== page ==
Fermanagh in WW1 from the newspapers of the time – the Impartial Reporter, owned and edited by William Copeland Trimble (Pro Unionist, Ulster Volunteer Force and anti-Home Rule under the leadership of Sir Edward Carson, whose other chief topics were in support of Temperance and Protestantism in all its various religious forms in the locally) and the Fermanagh Herald (strongly Nationalist, pro Home Rule, Roman Catholicity, Gaelic Athletic Association and Irish Ireland news, the Irish National Volunteers and the Irish Party under John Redmond.)
In the highly charged political situation of Ireland at the time the pro and anti-Home Rule debate raged in both papers often to the great exclusion of local material from Fermanagh and surrounding counties that is until WW1 breaks out in August when war news takes precedent. Neither newspaper has a monopoly of the truth and exaggeration and hype takes over on many, many occasions to the degree that a reader of this present era might easily reach the conclusion that a plague on both their houses would not be a bad thing. But then these newspapers did not have the benefit of hindsight so we have to take what they published and make the best of our own conclusions.
Impartial Reporter, January 1st 1914. All future orders for linen are now being booked in America with a “riot clause” in accordance with the notification of the Belfast manufacturers that they cannot be responsible for delays due to disturbances over the Home Rule Bill.
The hatpin as worn by ladies is now banned in Paris. The protruding hatpin is forbidden in public places unless furnished with a guard or sheath.
Latin was the subject of an English Headmasters’ Conference at Reading; and it was resolved that every member of the conference should pledge himself to adopt the reformed pronunciation throughout the schools. One speaker said that at Oxford the pronunciation was a “farrago” – a cacophonous jargon.
Mr Lloyd George has gone to the Riviera. We shall have a rest for a time from his tongue.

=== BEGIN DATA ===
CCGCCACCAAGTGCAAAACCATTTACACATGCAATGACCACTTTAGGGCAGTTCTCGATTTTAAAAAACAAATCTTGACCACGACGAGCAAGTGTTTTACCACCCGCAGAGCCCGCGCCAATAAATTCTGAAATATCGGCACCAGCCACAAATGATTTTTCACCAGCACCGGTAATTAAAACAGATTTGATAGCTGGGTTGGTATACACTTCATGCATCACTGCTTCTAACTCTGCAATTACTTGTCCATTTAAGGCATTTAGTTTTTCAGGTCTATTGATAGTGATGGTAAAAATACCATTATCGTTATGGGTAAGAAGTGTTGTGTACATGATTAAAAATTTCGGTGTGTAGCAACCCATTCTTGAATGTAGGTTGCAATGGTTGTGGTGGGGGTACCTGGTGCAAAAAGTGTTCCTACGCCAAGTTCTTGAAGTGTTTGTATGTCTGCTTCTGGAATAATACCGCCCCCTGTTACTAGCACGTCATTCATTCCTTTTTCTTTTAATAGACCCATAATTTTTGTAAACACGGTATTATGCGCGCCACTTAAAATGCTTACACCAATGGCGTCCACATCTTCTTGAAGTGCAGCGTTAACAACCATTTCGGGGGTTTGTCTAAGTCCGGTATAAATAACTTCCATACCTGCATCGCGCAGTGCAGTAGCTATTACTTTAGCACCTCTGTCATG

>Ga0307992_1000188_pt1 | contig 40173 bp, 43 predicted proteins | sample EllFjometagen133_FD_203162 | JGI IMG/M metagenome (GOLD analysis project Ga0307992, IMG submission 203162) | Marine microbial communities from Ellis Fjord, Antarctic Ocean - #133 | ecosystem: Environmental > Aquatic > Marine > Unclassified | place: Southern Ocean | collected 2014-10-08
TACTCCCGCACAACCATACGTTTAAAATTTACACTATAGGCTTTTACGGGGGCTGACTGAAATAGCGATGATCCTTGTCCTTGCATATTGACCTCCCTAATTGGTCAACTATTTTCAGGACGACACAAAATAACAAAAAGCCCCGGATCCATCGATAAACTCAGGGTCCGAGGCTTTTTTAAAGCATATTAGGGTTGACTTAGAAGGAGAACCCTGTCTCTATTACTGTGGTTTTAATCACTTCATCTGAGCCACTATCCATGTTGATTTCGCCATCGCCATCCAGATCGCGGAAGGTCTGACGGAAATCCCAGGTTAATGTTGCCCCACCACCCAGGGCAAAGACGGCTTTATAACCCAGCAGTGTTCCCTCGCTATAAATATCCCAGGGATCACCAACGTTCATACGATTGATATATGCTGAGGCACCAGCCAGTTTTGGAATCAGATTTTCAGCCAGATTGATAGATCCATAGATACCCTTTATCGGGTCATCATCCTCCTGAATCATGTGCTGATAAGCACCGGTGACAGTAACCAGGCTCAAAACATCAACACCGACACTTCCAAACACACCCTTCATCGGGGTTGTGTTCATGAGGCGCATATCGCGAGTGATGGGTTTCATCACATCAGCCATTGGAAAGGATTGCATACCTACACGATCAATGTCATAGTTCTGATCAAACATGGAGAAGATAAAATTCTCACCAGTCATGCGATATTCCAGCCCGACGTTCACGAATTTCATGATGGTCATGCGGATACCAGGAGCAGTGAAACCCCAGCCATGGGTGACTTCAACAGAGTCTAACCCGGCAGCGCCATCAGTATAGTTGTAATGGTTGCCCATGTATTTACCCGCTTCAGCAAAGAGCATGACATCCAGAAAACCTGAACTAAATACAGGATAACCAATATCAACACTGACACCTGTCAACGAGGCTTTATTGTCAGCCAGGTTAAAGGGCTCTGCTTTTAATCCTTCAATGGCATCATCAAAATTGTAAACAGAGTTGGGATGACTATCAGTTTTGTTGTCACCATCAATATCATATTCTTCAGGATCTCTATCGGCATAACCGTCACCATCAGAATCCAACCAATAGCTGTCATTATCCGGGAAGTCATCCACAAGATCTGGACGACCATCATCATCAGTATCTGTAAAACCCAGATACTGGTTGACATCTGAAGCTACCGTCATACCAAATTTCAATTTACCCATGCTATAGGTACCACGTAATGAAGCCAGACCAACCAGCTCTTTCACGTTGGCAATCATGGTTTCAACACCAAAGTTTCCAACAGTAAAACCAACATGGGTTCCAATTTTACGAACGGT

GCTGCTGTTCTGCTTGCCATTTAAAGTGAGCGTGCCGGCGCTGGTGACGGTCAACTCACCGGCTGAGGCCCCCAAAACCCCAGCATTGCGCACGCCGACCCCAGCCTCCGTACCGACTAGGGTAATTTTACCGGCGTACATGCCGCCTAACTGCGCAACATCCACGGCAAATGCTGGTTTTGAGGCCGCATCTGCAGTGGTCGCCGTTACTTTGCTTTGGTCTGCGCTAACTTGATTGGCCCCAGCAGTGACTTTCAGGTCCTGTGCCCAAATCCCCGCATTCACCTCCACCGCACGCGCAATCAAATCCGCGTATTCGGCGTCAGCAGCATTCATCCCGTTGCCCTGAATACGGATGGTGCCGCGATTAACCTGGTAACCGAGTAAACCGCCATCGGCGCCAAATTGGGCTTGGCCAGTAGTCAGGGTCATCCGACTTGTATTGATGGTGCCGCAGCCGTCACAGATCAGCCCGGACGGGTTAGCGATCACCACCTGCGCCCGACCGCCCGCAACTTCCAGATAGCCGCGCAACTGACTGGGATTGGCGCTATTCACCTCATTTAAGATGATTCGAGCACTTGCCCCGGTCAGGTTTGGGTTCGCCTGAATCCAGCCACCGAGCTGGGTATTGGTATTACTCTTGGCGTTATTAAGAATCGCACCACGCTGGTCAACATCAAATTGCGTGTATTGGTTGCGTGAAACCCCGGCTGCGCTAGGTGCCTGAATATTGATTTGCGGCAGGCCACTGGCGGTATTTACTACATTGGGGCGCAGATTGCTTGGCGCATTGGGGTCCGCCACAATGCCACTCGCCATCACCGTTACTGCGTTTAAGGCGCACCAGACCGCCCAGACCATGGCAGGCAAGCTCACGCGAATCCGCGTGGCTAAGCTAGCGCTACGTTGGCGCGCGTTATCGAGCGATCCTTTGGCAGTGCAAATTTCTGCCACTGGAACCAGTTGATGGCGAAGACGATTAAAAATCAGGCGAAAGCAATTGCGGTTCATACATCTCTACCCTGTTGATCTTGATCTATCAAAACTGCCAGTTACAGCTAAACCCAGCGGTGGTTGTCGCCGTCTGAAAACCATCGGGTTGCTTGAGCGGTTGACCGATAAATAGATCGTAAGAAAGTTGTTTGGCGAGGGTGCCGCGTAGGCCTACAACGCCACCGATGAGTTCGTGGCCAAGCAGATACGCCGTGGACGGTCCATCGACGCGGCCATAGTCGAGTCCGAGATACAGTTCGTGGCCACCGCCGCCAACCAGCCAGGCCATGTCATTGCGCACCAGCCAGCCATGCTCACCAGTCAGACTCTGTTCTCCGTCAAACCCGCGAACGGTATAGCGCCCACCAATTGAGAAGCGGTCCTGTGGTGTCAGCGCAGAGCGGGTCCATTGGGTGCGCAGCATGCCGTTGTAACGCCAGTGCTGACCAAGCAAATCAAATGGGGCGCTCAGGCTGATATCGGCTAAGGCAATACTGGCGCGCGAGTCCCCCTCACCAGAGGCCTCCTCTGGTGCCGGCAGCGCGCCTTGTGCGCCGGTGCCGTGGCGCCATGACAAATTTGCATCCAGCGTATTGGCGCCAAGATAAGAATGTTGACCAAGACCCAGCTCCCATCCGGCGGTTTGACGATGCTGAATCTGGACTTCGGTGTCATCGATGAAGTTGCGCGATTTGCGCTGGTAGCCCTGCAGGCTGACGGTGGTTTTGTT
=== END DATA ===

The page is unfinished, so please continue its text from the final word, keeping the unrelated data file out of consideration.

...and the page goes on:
A League of Politeness has been started in New York, mainly to discourage spitting on the pavement and gum-chewing.
Wax models of female figures in Berlin business houses, displaying corsets, have been deemed so bad that the police have seized some, and photographed others with a view to prosecution of the owners.
Over 800 men and women bathed in the sea at Plymouth on Christmas Day and said they enjoyed it.
Mr. Harold Smith M.P. is engaged to the sister of his brother’s wife, Mr. F. E. Smith, M.P. When the marriage takes place it will be the only instance in the House of two brothers married to two sisters.
The Famine in Japan. In two provinces of Japan the peasants are selling their daughters as “white slaves.”
The death is announced from Australia of Robert Lowe, who was born in Boa Island, Co., Fermanagh, on July 23rd, 1861, and served in the Hong Kong Police before proceeding to Kalgourlie. He leaves a wife and six children.
A water famine in winter is a strange thing, but this state of things existed in Montreal last week-end. The intake of the local water supply failed; and in consequence hospitals were compelled to use aerated waters by the ton, while the poor used melted snow.
Foreign motorists will be taxed at 1s 9d per day for the use of their motor cars in Austria from today. It must be paid in advance. In England or France motorist are allowed four months free of tax.
The Tango has been prohibited by King Victor Immanuel and in consequence the British, Austrian, German and Spanish Ambassadors have decided to forbid the dance at their entertainments. The Kaiser has also banned this dance.
So many cases of poisoning have occurred in the United States by taking of the wrong bottle by sick people that one firm of druggists now put up poison in coffin-shaped bottles, with a spiked surface, so that it cannot be mistaken for any other.